With hours away before the inauguration to install the 45th President of the United States, the entire Asia-Pacific is almost on standstill. As thousands of anti-Trump protesters hitting the street, hoping that their action could miraculously stop the ceremony, CNN was criticized for suggesting Donald Trump and his vice president could be stopped if they’re killed.
Trump is easily the only U.S. President-elect who receives the highest report of death threats. Even a family friend of Hillary Clinton was arrested after he threatened to assassinate Trump at the inauguration. But an assassination of Trump at this hour is the last thing on the mind of Asia-Pacific. They’ve better things to worry about – trade war.
In a final note released by Goldman Sachs before Trump is officially known as President Trump, the investment bank has issued a final warning that if the new U.S. president follows through on his promises; North Asia will be hit the hardest. Goldman predicts that U.S. import cuts would reduce economic activity in Asia about 2.6 times the extent of the cuts.
“The likelihood of no action on trade seems low given the consistent message during the campaign, the policy platform on the President-elect’s webpage, and the hawkish orientation of the officials who have been nominated to trade-related positions in the incoming administration,” wrote the analysts.
The note said while China has the highest production multiplier (at three times), two other Asia nations – Taiwan and South Korea – would have the most negative economic impact due to their greater reliance on trade. This means a U.S. import cut of 1% of GDP (about 7% of U.S. imports) could cause output losses of nearly 1% of GDP for Taiwan and South Korea and 0.6% of GDP for China.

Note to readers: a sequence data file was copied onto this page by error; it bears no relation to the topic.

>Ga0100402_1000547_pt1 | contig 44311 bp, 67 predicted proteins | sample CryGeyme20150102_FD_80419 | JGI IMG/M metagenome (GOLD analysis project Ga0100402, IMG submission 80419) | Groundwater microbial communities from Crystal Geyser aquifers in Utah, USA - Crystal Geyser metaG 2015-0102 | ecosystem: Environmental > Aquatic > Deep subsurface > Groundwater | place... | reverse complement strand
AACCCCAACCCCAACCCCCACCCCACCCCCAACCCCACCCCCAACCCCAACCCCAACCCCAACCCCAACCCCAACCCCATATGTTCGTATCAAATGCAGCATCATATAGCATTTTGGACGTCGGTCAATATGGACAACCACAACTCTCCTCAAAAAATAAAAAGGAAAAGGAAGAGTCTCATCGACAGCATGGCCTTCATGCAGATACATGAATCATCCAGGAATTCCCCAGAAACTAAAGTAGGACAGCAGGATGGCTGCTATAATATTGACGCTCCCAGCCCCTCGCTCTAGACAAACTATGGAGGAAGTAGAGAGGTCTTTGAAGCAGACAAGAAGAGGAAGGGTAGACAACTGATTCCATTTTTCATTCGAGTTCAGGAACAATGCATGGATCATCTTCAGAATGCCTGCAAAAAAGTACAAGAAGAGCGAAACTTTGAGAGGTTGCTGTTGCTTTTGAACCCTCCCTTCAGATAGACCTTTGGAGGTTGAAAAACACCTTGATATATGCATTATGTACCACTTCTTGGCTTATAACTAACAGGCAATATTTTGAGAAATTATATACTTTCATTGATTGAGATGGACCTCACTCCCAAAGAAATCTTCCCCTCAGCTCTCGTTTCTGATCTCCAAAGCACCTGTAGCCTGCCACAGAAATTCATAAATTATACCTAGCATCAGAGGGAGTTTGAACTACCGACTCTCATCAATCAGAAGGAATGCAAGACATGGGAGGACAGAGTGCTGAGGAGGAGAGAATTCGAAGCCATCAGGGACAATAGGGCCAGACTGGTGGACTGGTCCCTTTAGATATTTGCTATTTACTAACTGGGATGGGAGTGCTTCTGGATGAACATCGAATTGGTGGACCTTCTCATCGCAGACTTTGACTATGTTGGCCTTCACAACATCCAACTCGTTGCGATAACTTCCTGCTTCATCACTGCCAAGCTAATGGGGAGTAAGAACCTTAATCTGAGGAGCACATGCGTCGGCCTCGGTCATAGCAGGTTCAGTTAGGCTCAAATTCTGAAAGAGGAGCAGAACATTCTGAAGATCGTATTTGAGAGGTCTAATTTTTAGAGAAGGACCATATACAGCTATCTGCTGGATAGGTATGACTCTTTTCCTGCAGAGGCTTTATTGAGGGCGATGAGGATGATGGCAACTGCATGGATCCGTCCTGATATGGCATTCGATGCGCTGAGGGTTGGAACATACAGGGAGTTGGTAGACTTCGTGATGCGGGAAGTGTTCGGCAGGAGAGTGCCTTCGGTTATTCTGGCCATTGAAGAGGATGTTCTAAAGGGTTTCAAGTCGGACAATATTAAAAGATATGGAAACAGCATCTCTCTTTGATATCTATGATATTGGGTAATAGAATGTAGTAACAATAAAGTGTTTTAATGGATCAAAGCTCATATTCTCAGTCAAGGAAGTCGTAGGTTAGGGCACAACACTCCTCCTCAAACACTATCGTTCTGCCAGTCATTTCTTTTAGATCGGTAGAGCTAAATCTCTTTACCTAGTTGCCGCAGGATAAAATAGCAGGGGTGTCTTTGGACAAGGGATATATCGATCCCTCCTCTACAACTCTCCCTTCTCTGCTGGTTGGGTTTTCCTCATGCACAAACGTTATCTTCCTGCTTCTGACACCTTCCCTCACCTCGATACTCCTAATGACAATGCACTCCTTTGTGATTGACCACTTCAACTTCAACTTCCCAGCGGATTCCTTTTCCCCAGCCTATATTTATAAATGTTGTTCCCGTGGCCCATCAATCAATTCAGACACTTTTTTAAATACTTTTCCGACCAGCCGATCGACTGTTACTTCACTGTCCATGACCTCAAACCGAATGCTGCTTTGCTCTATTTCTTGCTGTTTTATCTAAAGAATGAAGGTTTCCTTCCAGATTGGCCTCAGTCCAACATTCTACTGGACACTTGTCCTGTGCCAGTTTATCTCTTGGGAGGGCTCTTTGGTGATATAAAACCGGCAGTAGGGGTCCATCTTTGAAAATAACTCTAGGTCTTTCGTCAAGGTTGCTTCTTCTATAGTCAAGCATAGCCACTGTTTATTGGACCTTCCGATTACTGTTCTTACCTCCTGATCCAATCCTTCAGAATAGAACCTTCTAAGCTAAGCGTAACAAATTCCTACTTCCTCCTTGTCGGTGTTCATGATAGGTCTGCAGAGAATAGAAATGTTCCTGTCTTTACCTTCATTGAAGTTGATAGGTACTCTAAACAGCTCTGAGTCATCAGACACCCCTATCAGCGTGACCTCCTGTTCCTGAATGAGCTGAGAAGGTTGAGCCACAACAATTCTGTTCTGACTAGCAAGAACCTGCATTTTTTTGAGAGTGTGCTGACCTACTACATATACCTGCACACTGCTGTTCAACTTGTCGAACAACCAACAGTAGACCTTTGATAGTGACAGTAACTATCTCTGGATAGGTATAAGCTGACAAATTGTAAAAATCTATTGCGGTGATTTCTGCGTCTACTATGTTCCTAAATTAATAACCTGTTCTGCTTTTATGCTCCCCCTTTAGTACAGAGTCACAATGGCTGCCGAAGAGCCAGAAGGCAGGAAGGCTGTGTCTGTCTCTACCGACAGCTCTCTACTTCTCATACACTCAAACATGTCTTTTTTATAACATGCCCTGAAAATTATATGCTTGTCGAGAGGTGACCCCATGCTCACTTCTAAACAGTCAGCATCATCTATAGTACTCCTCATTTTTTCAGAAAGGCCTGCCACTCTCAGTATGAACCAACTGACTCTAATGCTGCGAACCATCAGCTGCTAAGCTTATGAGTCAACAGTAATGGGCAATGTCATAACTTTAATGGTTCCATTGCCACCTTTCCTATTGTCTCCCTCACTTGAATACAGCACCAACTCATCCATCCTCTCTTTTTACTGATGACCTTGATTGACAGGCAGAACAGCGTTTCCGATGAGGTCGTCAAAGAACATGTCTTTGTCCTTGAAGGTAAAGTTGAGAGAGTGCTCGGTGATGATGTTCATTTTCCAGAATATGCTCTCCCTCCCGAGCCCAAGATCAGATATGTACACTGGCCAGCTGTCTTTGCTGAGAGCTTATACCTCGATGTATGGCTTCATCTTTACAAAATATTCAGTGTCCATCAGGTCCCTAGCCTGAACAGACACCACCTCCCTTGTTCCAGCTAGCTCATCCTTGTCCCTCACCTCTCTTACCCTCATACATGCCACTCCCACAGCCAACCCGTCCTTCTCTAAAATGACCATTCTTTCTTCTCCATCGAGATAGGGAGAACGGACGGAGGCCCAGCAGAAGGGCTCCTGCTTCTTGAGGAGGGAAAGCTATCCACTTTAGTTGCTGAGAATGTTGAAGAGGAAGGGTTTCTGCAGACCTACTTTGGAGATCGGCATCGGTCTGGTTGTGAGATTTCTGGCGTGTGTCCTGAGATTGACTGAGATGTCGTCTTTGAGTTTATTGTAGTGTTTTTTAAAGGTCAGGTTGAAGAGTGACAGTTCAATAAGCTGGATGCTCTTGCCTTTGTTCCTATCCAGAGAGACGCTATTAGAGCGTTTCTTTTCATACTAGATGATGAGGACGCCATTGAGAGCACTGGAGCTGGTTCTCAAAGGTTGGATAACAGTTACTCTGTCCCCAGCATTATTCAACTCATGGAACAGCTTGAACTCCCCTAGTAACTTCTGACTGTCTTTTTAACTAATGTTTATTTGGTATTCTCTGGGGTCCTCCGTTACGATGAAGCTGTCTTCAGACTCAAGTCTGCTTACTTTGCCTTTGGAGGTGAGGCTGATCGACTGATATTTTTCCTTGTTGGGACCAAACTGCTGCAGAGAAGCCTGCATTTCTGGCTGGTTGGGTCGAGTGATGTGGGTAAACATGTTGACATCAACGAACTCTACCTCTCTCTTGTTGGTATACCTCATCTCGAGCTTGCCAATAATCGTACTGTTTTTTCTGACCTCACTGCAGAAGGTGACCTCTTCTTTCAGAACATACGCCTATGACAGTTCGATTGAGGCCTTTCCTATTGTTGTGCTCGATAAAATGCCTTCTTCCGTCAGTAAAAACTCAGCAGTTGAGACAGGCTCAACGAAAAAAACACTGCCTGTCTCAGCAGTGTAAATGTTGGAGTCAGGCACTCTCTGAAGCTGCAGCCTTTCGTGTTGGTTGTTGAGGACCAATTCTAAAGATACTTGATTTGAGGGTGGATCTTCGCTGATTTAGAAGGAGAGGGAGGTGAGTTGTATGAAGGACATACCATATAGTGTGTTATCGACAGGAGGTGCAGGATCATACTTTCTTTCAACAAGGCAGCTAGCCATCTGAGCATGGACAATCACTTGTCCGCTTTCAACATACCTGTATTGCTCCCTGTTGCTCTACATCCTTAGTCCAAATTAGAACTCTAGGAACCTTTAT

However, a 5% drop in U.S. imports could lead to an 8% decline in the regional MSCI AC Asia Pacific excluding Japan Index. Here’re the countries with largest trade deficit with the United States – China (trade deficit of US$367 billion in 2015) follows by European Union, Japan, Mexico and South Korea.
In the case of China, Trump administration could immediately slap a 45% tariff on steel and chemicals dumped by China on American soil. Other primary products contributed to the mind-boggling trade deficit include computers, electrical equipment and apparel. Therefore, these 3 sectors are most likely to be affected if Trump thinks more China products should be punished too.
The trade deficit in transportation (motor vehicles) is mainly with Mexico, Japan and EU. Hence the threats of 35% tax on American carmakers Ford and General Motors, Japan carmaker Toyota, and German carmakers BMW, Mercedes-Benz, Volkswagen, Audi and Porsche. German automakers sold approximately 1.3 million vehicles in the U.S. last year.
In oil, gas and minerals sectors, the U.S. registers trade deficits with Canada and the Middle East. But this doesn’t mean other countries in Asia are not entirely affected by Trump’s potentially trade war with China, Mexico and Germany. While Goldman Sachs economist has no official figures of impact, the spill-over effect from a U.S.-China trade war is equally damaging.
The reason – while the finished goods are assembled in and exported from China, some intermediate inputs are sourced from other countries. Approximately 40% of Taiwan, Malaysia and Korea exports to China are processed for re-exports. Therefore, it’s foolish to claim a 45% tariff on imports from China will not affect the supply chain exports in those countries.
Sure, China can scream, whine and bitch that they’re not the currency manipulator as accused by Trump. That will not change the fact the trade deficit is extremely unhealthy to the U.S. Unless China plans to go on a brutal Beijing-Washington trade war, it needs to open itself more to foreign investment.